George W. Scott, Jr.

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George W. Scott, Jr. died in his Keene, New Hampshire home on March 27, 2021, of ALS. According to his wife, Charlotte Guyer, he celebrated his 84th birthday with family and friends just two days earlier. Despite no longer being able to speak due to ALS, he used his twinkling eyes and facial expressions to offer up his classic humor during Zoom calls and birthday visits.

George was born in Columbus, Ohio on March 25, 1937, to the late Louise Sherman Culp and George Watson Scott. After his parents divorced, he moved with his younger brother, Bob, and their mother to Coral Cables, Florida. He sold newspapers and bussed tables at restaurants to help support his family while completing high school and playing in the marching, concert, and jazz bands. In a stretch, he applied to Princeton University and was accepted on scholarship, changing the course of his life and solidifying a lifelong love of Princeton.

After college, George worked for General Electric on the Apollo Project before earning an MBA from Harvard Business School. In 1967, he moved to Keene, New Hampshire with his first wife, Kay Scott, to work for Markem. Though divorced in 1977, they raised four children together — Karen, Suzanne, David, and Tim – each of whom graduated from Keene High School. During his 28-year career with Markem, George traveled the United States and the world to introduce customers to Markem’s printing machines, drawing on his unmatched ability to connect with anyone using charm, humor, and impish insults.

During his job interview, George was told that he would be expected to contribute to the community if he came to work for Markem. It was a mandate that he fully embraced. Within months, he was serving on the board of the Keene Family YMCA. He helped rebuild their facility on Roxbury Street, and, more recently, played a major role in the creation of the new YMCA on Summit Road. He served on the board of many community organization, including Monadnock Family Services, the Woodward Home, Keene Public Library, and Cheshire Medical Center. As part of fund-raising campaigns, he built realistic models of proposed community buildings. After he retired in 1995, he helped launch MonadNet, an initiative backed by Keene State College and community leaders to bring Internet service to the Monadnock region.

For 17 years, George volunteered weekly at the Cheshire Medical Center Information Desk. To put patients at ease with humor, he gave those in wheelchairs the option of being pushed at 30, 50, or 70 mph (but required a signed waiver for over 50 mph). He believed strongly in the power of community and took pride in knowing almost everyone in Keene, sometimes even stopping to jump out of his car and introduce himself to people he had not yet met.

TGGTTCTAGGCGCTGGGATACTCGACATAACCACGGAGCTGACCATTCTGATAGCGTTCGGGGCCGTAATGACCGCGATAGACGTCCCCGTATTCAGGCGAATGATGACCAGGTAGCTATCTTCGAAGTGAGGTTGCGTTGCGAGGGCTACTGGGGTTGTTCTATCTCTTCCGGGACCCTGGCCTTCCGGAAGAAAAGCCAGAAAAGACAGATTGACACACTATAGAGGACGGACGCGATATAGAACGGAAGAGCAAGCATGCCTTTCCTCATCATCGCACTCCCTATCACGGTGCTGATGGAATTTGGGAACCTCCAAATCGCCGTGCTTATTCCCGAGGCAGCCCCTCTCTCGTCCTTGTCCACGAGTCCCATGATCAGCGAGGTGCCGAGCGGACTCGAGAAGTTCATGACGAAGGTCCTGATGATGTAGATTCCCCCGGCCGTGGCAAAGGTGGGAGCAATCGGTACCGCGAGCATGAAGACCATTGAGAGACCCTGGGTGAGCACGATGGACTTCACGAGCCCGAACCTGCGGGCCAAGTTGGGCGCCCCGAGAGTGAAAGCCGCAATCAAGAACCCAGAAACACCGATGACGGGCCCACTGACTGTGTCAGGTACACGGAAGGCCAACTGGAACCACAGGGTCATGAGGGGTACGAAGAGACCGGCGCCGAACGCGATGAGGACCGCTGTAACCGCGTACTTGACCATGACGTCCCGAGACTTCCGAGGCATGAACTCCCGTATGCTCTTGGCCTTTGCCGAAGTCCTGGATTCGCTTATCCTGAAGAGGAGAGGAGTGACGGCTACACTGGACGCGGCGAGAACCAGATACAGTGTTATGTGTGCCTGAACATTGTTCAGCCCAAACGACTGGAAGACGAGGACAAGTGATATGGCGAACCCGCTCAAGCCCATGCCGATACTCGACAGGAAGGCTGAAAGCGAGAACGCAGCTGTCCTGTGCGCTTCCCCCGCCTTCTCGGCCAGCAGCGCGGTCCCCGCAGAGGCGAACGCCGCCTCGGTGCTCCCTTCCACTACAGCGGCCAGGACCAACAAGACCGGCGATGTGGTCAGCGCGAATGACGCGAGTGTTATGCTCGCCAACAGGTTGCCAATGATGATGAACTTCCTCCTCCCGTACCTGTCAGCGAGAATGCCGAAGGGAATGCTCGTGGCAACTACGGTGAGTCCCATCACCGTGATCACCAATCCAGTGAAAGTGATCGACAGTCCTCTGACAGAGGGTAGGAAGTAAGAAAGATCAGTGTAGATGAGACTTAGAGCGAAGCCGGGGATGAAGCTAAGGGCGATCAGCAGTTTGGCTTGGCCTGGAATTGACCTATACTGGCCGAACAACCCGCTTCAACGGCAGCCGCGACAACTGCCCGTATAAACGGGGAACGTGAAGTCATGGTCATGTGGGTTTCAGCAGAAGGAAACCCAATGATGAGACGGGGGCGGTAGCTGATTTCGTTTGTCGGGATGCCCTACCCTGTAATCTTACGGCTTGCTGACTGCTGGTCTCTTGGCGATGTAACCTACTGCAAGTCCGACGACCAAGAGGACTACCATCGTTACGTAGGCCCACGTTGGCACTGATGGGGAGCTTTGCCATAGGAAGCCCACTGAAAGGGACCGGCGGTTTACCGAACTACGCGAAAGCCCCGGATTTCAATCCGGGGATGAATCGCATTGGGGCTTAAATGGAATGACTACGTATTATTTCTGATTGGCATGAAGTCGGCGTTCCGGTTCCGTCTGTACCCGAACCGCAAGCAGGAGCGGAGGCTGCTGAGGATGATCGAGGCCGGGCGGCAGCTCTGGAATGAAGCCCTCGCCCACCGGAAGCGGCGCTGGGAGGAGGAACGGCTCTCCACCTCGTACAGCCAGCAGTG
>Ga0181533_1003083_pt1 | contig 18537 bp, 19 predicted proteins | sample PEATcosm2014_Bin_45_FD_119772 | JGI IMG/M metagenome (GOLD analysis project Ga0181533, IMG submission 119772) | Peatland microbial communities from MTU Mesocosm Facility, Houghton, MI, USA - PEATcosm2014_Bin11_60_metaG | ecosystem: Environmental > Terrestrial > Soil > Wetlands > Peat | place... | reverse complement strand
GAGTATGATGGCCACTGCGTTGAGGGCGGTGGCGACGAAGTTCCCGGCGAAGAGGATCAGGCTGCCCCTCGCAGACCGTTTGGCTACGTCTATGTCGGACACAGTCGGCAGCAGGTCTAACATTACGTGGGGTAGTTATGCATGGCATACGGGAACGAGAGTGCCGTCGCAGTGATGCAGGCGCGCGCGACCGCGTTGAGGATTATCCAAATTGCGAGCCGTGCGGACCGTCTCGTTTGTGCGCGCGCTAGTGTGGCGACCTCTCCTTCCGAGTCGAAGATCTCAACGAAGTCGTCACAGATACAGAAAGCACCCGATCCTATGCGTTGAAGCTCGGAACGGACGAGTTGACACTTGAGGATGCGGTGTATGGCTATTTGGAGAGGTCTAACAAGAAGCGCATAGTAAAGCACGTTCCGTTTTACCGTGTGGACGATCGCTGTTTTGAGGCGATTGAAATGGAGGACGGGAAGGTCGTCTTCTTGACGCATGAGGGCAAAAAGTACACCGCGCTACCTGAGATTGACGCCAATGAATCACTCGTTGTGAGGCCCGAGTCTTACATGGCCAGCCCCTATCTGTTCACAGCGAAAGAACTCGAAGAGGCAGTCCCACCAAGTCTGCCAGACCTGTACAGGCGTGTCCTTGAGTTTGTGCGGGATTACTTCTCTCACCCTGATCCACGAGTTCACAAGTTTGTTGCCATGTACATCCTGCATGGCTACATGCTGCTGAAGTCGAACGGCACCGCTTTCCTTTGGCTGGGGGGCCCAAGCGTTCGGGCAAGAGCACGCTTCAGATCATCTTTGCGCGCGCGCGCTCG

George met Charlotte Guyer in 1981, which was the beginning of a loving relationship of nearly 40 years. Married in 1985, they both worked intense jobs for years before retiring to travel together and take classes, often spending months learning about a country (China, Italy) through Keene’s CALL and other classes before venturing there for a trip. They built a strong network of friends, joining book clubs and participating in exercise classes where George was famous for wearing his Superman shirt.

He was incredibly proud of his four children, as well as his step-daughters, Margaret and Jocelyn Guyer. He and Charlotte helped all of them through college. Along with tuition money, he used his boundless energy to help the six move into and out of an endless series of dorm rooms and apartments. Even after all of his children launched independent lives, he would drop everything to help during a crisis, offering money, love, support, and his uncanny ability to use humor to ease the worst moments in life.

Throughout his life, George maintained his passion for music, playing clarinet well into his 80s in the Monadnock New Horizons Band. After retirement, he honed his skills as a master woodworker. Combining his love of family with his craft, he often built furniture to celebrate a wedding, birth or other life event. Known as “Gramps” by many, he took great pleasure in his grandchildren and used his woodworking skills to make them toys and furniture.

In addition to his wife, Charlotte, George is survived by his children, Karen Trosset and Scott Trosset of Villanova, PA, Suzanne Scott and Keith Wilberg of Norwalk, CT, David Scott and Julianna Baggott of Newark, DE, Timothy Scott, and Robin Cusack of Portland, OR, and Charlotte’s children, Jocelyn Guyer and Josh Seidman of Bethesda, MD, and Margaret Guyer and Constantine Bialik of Framingham, MA. George is also survived by brother, Robert Scott and his wife, Dorey Scott, as well as his beloved grandchildren: Matthew, Jason, and Allison Trosset; Phoebe, Finneas, Theo, and Othilia Scott; Leo, Ben, Maggie and Julia Seidman; and Maya and Liza Bialik. He is predeceased by his former wife Catherine (Kay) Shriver Scott.

During his final months with ALS, he was helped by an army of family, friends, and caretakers, including Deb Hudson, Tammy Croteau, and the ALS Association of Northern New England.

Although COVID-19 may prevent us from gathering in-person for now to remember George, it cannot stop each of us from honoring him in our own way. Here are a few suggestions that George would love: memorize a Robert Frost poem, practice a yoga headstand (George was an expert), play some music, make someone laugh, take time to acknowledge another human being by having a light-hearted conversation, or make a donation to the Keene Family YMCA. All services are under the care of Cheshire Family Funeral Chapel and Crematories, 44 Maple Ave. Keene, NH. 03431.

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